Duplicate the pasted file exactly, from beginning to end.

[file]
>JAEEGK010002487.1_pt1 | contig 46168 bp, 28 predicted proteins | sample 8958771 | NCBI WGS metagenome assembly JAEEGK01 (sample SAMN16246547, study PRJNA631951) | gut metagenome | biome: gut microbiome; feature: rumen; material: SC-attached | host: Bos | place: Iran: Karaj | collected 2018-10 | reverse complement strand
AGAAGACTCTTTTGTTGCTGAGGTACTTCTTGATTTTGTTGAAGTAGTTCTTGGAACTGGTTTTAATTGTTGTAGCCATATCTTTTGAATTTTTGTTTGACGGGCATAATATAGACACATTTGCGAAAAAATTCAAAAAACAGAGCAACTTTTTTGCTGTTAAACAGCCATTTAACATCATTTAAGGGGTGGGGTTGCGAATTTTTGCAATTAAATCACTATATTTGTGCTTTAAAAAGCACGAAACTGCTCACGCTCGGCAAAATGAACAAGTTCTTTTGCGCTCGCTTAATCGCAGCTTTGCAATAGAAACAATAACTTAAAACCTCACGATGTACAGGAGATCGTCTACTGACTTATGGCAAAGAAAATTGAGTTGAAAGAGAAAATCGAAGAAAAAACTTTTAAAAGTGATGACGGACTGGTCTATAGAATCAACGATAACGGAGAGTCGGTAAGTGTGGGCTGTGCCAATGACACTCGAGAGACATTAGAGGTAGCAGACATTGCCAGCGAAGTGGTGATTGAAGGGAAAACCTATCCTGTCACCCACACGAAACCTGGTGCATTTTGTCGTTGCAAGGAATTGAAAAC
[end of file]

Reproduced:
>JAEEGK010002487.1_pt1 | contig 46168 bp, 28 predicted proteins | sample 8958771 | NCBI WGS metagenome assembly JAEEGK01 (sample SAMN16246547, study PRJNA631951) | gut metagenome | biome: gut microbiome; feature: rumen; material: SC-attached | host: Bos | place: Iran: Karaj | collected 2018-10 | reverse complement strand
AGAAGACTCTTTTGTTGCTGAGGTACTTCTTGATTTTGTTGAAGTAGTTCTTGGAACTGGTTTTAATTGTTGTAGCCATATCTTTTGAATTTTTGTTTGACGGGCATAATATAGACACATTTGCGAAAAAATTCAAAAAACAGAGCAACTTTTTTGCTGTTAAACAGCCATTTAACATCATTTAAGGGGTGGGGTTGCGAATTTTTGCAATTAAATCACTATATTTGTGCTTTAAAAAGCACGAAACTGCTCACGCTCGGCAAAATGAACAAGTTCTTTTGCGCTCGCTTAATCGCAGCTTTGCAATAGAAACAATAACTTAAAACCTCACGATGTACAGGAGATCGTCTACTGACTTATGGCAAAGAAAATTGAGTTGAAAGAGAAAATCGAAGAAAAAACTTTTAAAAGTGATGACGGACTGGTCTATAGAATCAACGATAACGGAGAGTCGGTAAGTGTGGGCTGTGCCAATGACACTCGAGAGACATTAGAGGTAGCAGACATTGCCAGCGAAGTGGTGATTGAAGGGAAAACCTATCCTGTCACCCACACGAAACCTGGTGCATTTTGTCGTTGCAAGGAATTGAAAAC